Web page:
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  • Graham Vingoe
    January 1, 1970
    Meet Me in The Future is the first book I've completed by Kameron Hurley, who is one of the most engaging columnists in the field today. There is a lot of good stuff in there but overall I found it a bit of a slog to finish. Quality of the writing is high but there's only so much war-related content I can handle without getting a little bored. There are some great lines and images throughout many of the stories but I tend to prefer more idea-s orientated science-fiction (Ted Chiang for example). Meet Me in The Future is the first book I've completed by Kameron Hurley, who is one of the most engaging columnists in the field today. There is a lot of good stuff in there but overall I found it a bit of a slog to finish. Quality of the writing is high but there's only so much war-related content I can handle without getting a little bored. There are some great lines and images throughout many of the stories but I tend to prefer more idea-s orientated science-fiction (Ted Chiang for example). Overall, though It was enough for me to make sure that I keep an eye out for future work by her.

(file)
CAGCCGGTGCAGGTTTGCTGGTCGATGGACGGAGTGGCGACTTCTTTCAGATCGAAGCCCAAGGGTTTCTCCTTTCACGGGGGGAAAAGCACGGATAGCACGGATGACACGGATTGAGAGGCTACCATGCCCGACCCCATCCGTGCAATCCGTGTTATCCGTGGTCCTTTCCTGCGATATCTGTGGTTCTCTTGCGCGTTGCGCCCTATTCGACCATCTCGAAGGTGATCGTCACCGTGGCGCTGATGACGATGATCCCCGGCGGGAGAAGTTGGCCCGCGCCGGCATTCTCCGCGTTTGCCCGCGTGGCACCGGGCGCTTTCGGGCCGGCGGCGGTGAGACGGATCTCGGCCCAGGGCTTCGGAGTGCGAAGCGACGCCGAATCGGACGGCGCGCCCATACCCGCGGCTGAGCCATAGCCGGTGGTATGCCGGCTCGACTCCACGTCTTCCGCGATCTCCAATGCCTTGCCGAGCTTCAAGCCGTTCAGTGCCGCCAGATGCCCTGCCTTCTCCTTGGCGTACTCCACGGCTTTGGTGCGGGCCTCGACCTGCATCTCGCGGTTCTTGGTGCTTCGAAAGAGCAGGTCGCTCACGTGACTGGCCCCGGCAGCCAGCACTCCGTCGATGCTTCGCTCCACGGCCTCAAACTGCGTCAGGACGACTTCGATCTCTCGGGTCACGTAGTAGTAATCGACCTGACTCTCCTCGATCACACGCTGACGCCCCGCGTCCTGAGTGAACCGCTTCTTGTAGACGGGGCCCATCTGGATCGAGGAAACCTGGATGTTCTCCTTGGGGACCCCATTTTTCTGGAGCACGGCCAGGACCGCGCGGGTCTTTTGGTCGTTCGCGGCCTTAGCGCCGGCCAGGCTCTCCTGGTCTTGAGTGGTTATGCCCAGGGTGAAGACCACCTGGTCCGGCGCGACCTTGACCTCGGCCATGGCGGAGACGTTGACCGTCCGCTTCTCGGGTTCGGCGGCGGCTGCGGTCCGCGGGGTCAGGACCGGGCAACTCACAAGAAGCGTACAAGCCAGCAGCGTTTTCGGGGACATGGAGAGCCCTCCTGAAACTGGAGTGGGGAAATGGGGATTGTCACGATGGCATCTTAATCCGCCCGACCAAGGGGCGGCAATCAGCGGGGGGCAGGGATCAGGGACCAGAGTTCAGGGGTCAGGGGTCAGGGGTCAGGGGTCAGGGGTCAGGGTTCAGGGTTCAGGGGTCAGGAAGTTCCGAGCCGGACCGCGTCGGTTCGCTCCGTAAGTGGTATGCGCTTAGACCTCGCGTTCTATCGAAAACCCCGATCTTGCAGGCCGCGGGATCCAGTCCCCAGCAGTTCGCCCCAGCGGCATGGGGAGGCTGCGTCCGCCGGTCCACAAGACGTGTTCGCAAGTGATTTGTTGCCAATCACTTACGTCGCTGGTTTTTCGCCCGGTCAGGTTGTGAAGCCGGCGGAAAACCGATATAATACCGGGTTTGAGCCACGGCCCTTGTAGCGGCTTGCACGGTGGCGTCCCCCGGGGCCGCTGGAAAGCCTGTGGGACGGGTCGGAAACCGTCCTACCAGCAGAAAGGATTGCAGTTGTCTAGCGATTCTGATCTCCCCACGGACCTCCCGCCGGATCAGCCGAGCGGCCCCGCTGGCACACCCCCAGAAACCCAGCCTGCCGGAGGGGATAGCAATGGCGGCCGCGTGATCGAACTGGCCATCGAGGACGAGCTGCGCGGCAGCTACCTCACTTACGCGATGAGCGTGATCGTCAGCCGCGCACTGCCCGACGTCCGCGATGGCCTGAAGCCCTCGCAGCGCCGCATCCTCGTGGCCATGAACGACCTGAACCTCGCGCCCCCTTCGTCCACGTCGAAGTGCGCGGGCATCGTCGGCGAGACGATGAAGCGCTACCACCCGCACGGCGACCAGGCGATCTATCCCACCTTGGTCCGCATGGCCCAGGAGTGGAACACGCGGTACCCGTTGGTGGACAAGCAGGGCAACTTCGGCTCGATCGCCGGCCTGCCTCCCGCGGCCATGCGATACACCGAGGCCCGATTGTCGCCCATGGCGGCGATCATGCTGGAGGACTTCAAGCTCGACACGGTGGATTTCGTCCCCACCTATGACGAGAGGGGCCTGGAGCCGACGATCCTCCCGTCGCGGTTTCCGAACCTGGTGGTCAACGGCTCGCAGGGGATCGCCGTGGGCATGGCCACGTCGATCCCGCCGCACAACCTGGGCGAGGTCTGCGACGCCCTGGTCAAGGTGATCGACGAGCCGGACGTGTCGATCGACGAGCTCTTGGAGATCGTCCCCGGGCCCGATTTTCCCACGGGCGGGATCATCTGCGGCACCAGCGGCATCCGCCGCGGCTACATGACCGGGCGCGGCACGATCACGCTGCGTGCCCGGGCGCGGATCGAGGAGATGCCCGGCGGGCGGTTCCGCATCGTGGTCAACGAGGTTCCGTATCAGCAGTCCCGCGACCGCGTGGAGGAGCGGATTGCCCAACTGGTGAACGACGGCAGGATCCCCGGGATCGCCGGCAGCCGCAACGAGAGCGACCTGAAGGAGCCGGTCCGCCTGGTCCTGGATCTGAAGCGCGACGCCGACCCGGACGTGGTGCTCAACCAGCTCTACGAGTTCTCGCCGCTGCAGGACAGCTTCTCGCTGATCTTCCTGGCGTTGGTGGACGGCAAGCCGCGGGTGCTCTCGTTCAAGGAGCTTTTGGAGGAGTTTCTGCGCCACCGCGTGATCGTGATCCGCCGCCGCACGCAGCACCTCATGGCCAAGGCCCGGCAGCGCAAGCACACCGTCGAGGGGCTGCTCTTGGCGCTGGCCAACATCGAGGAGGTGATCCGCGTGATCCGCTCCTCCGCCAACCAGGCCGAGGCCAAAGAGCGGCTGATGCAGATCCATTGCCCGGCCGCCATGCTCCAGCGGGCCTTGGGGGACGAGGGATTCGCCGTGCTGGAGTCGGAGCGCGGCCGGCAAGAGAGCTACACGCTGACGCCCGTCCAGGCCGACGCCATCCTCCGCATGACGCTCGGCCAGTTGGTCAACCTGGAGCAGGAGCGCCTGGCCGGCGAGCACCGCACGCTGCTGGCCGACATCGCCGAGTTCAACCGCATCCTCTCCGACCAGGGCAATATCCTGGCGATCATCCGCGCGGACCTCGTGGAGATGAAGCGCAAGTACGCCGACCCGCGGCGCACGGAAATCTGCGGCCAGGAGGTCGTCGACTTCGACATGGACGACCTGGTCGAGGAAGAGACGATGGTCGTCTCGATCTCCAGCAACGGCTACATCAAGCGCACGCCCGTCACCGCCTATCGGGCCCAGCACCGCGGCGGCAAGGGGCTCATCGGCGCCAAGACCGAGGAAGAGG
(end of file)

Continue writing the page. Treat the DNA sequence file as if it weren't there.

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  • Rouyuan
    January 1, 1970
    An enjoyable collection of sci-fi short stories that can be read as standalones. If there's one thing Hurley excels at, it's jamming novel-sized creativity into short stories without making them feel too brief to be enjoyed. I specifically like that despite how dire her worlds are, how twisted the stories can get, there somehow remains a touch of hope. My personal favourites would have to be "Our Faces, Radiant Sisters, Our Faces Full of Light" and "The Light Brigade".